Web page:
Support Local Journalism. Join the Cleveland Scene Press Club.

Thursday, February 25, 2016

Peter Brook’s "The Tragedy of Carmen" Coming to BW Feb. 25-28

Posted By on Thu, Feb 25, 2016 at 2:33 PM

click to enlarge carmen-brook.jpg
By Daniel Hathaway 

George Bizet’s Carmen regularly appears in lists of the top ten operas performed across the globe, but like Handel’s Messiah, there’s no definitive version of the piece. The score of Carmen has been touched by many hands since its Paris premiere in 1875, as it has evolved from a comic opera with spoken dialogue to a grand opera with sung recitatives.

The most radical version of the work, Peter Brook’s La Tragédie de Carmen, which premiered at the Vivian Beaumont Theater in New York in 1981, reduces Bizet’s four acts lasting about 2-½ hours to one act lasting 85 minutes. Brook also stripped out the chorus, reduced the orchestra to 14 players, and cut many of the original elements from the score.

BW Opera Theater will present Brook’s The Tragedy of Carmen in the Robert Allman Theater on BW’s Berea campus from February 25 to 28, with evening performances running from Thursday through Sunday at 7:30 pm, and matinees on Saturday and Sunday at 2:00 pm. The production will be directed by Victoria Bussert, BW’s director of musical theater. We reached her by phone to get her take on the Peter Brooks version of the show.

“I wouldn’t call it a condensing of Carmen. I’d call it a re-imagining,” she said. “I was fortunate enough that when I was a teenager, my mother took me to see this version at Lincoln Center when Peter Brook brought it over to New York. I can describe in detail very specific moments of that experience that impacted me as a director for the rest of my life. I don’t think I ever took a breath during that production. I just found it extraordinary.”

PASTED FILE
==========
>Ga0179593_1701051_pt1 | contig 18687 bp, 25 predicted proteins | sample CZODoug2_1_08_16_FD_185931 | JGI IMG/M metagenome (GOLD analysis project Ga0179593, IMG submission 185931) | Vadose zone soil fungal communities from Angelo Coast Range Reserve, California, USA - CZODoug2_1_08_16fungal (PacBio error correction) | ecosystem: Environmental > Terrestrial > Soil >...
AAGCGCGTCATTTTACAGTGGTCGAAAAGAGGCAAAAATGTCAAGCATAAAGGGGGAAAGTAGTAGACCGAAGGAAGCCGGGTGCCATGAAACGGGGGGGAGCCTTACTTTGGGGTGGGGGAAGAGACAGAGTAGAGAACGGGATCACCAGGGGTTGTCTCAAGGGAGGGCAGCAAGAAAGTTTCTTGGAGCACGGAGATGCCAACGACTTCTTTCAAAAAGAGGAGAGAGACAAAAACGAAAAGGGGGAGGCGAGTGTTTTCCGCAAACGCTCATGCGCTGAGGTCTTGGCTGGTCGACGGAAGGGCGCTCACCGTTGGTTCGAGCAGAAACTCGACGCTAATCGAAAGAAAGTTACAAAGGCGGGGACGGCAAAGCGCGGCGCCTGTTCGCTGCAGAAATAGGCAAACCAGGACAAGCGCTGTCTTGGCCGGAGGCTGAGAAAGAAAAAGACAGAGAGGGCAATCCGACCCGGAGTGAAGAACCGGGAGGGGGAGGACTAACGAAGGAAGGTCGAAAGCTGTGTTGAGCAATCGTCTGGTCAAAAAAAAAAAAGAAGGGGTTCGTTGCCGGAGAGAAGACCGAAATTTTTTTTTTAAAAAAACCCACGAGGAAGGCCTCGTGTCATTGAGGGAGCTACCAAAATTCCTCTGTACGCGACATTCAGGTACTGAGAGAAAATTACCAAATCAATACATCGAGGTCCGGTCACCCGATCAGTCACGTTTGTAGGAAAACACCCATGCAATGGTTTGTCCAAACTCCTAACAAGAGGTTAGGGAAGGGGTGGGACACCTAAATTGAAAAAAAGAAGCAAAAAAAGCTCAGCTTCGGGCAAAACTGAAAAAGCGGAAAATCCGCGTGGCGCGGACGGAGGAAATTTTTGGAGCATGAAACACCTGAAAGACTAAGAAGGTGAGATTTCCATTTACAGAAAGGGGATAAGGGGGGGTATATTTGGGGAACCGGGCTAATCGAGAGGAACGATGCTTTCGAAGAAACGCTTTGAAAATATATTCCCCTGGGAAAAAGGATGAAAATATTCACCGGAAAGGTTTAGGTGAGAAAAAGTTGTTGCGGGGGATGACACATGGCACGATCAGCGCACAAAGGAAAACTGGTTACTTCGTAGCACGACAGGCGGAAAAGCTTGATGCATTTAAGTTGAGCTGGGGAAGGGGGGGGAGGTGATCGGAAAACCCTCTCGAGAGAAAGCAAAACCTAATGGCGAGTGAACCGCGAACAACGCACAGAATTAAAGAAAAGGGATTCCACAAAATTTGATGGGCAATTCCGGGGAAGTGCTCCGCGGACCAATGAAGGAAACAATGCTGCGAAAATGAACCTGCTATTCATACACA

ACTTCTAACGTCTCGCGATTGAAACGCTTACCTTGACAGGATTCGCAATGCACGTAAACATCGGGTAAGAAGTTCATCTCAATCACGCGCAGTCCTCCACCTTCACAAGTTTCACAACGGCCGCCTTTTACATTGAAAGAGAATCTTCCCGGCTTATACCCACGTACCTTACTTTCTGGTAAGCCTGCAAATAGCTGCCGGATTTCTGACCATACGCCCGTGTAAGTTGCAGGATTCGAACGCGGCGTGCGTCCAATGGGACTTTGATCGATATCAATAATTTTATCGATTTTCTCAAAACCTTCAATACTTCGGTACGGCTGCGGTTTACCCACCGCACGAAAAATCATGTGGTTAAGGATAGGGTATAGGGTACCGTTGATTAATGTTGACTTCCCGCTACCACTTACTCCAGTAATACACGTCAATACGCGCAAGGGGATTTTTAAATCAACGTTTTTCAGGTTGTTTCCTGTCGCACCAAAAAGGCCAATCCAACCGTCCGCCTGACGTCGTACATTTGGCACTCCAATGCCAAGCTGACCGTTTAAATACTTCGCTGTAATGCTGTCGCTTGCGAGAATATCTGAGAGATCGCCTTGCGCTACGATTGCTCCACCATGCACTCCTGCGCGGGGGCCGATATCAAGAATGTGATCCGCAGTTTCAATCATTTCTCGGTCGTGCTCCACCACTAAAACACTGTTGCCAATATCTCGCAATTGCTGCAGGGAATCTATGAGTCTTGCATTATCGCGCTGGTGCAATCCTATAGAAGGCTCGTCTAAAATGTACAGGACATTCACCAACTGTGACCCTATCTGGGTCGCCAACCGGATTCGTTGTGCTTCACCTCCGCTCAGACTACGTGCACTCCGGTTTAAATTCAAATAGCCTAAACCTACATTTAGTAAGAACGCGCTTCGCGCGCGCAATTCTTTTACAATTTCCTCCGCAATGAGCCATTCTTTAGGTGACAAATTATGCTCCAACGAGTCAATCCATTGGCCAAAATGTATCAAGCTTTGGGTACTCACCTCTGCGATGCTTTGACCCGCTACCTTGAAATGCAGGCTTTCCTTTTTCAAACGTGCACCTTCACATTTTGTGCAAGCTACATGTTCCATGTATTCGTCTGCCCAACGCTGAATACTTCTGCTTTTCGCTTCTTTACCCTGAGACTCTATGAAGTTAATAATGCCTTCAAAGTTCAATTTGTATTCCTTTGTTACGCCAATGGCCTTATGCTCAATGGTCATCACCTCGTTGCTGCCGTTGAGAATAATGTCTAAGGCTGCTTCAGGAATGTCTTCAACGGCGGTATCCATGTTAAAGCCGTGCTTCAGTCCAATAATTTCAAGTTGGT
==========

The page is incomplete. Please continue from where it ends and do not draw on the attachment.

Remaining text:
Beyond Carmen, Bussert has been impressed by Peter Brook’s approach to theater in general. “He is definitely one of my idols. I’m one of those crazy people who sat through all nine hours of his Mahabharata [his 1985 staging of the Indian epic poem] twice in New York. His focus, dedication, and passion for bringing very raw, very true, and yet very theatrical pieces to life are very inspiring to me.

“The Tragedy of Carmen was the first time his theater company in Paris had worked with opera singers. There’s a wonderful video showing different exercises they did in the rehearsal process. I have always loved the times I have directed opera, because I find that singers embrace being treated as actors. Extraordinary things happen vocally because their focus has shifted.” Read the article at

Tags: , ,

We welcome readers to submit letters regarding articles and content in Cleveland Scene. Letters should be a minimum of 150 words, refer to content that has appeared on Cleveland Scene, and must include the writer's full name, address, and phone number for verification purposes. No attachments will be considered. Writers of letters selected for publication will be notified via email. Letters may be edited and shortened for space.

Email us at [email protected].

Support Local Journalism.
Join the Cleveland Scene Press Club

Local journalism is information. Information is power. And we believe everyone deserves access to accurate independent coverage of their community and state. Our readers helped us continue this coverage in 2020, and we are so grateful for the support.

Help us keep this coverage going in 2021. Whether it's a one-time acknowledgement of this article or an ongoing membership pledge, your support goes to local-based reporting from our small but mighty team.

Join the Cleveland Scene Press Club for as little as $5 a month.

Read the Digital Print Issue

January 26, 2022

View more issues


Never miss a beat

Sign Up Now

Subscribe now to get the latest news delivered right to your inbox.


© 2022 Cleveland Scene: 737 Bolivar Rd., Suite 4100, Cleveland, OH 44115, (216) 505-8199
Logos and trademarks on this site are property of their respective owners.

Website powered by Foundation